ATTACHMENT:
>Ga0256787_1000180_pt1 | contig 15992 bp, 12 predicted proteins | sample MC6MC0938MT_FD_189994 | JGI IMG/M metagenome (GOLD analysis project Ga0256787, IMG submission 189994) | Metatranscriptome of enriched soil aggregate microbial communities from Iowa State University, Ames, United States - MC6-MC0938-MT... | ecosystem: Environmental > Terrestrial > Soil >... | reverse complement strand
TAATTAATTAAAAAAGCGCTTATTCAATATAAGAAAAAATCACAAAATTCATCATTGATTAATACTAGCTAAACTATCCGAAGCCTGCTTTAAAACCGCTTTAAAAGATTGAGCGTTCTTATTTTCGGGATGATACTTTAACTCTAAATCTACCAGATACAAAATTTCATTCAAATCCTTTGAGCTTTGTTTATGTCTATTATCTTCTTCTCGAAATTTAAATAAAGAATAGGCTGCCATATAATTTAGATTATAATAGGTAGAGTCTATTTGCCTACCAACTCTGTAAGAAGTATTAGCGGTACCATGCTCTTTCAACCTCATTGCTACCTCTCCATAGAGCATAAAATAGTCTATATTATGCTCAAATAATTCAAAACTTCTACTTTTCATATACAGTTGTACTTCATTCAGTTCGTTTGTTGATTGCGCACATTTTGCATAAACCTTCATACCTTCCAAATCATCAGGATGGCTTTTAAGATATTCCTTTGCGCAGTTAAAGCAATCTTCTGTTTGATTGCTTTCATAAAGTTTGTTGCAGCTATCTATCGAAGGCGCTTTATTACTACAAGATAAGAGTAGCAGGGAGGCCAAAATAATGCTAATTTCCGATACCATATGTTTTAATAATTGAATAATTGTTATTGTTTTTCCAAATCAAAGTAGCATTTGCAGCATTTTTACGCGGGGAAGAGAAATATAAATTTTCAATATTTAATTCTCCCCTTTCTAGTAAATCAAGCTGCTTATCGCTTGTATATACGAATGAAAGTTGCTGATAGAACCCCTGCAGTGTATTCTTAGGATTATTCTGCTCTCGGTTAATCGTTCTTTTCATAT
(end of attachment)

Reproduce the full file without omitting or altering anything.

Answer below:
>Ga0256787_1000180_pt1 | contig 15992 bp, 12 predicted proteins | sample MC6MC0938MT_FD_189994 | JGI IMG/M metagenome (GOLD analysis project Ga0256787, IMG submission 189994) | Metatranscriptome of enriched soil aggregate microbial communities from Iowa State University, Ames, United States - MC6-MC0938-MT... | ecosystem: Environmental > Terrestrial > Soil >... | reverse complement strand
TAATTAATTAAAAAAGCGCTTATTCAATATAAGAAAAAATCACAAAATTCATCATTGATTAATACTAGCTAAACTATCCGAAGCCTGCTTTAAAACCGCTTTAAAAGATTGAGCGTTCTTATTTTCGGGATGATACTTTAACTCTAAATCTACCAGATACAAAATTTCATTCAAATCCTTTGAGCTTTGTTTATGTCTATTATCTTCTTCTCGAAATTTAAATAAAGAATAGGCTGCCATATAATTTAGATTATAATAGGTAGAGTCTATTTGCCTACCAACTCTGTAAGAAGTATTAGCGGTACCATGCTCTTTCAACCTCATTGCTACCTCTCCATAGAGCATAAAATAGTCTATATTATGCTCAAATAATTCAAAACTTCTACTTTTCATATACAGTTGTACTTCATTCAGTTCGTTTGTTGATTGCGCACATTTTGCATAAACCTTCATACCTTCCAAATCATCAGGATGGCTTTTAAGATATTCCTTTGCGCAGTTAAAGCAATCTTCTGTTTGATTGCTTTCATAAAGTTTGTTGCAGCTATCTATCGAAGGCGCTTTATTACTACAAGATAAGAGTAGCAGGGAGGCCAAAATAATGCTAATTTCCGATACCATATGTTTTAATAATTGAATAATTGTTATTGTTTTTCCAAATCAAAGTAGCATTTGCAGCATTTTTACGCGGGGAAGAGAAATATAAATTTTCAATATTTAATTCTCCCCTTTCTAGTAAATCAAGCTGCTTATCGCTTGTATATACGAATGAAAGTTGCTGATAGAACCCCTGCAGTGTATTCTTAGGATTATTCTGCTCTCGGTTAATCGTTCTTTTCATAT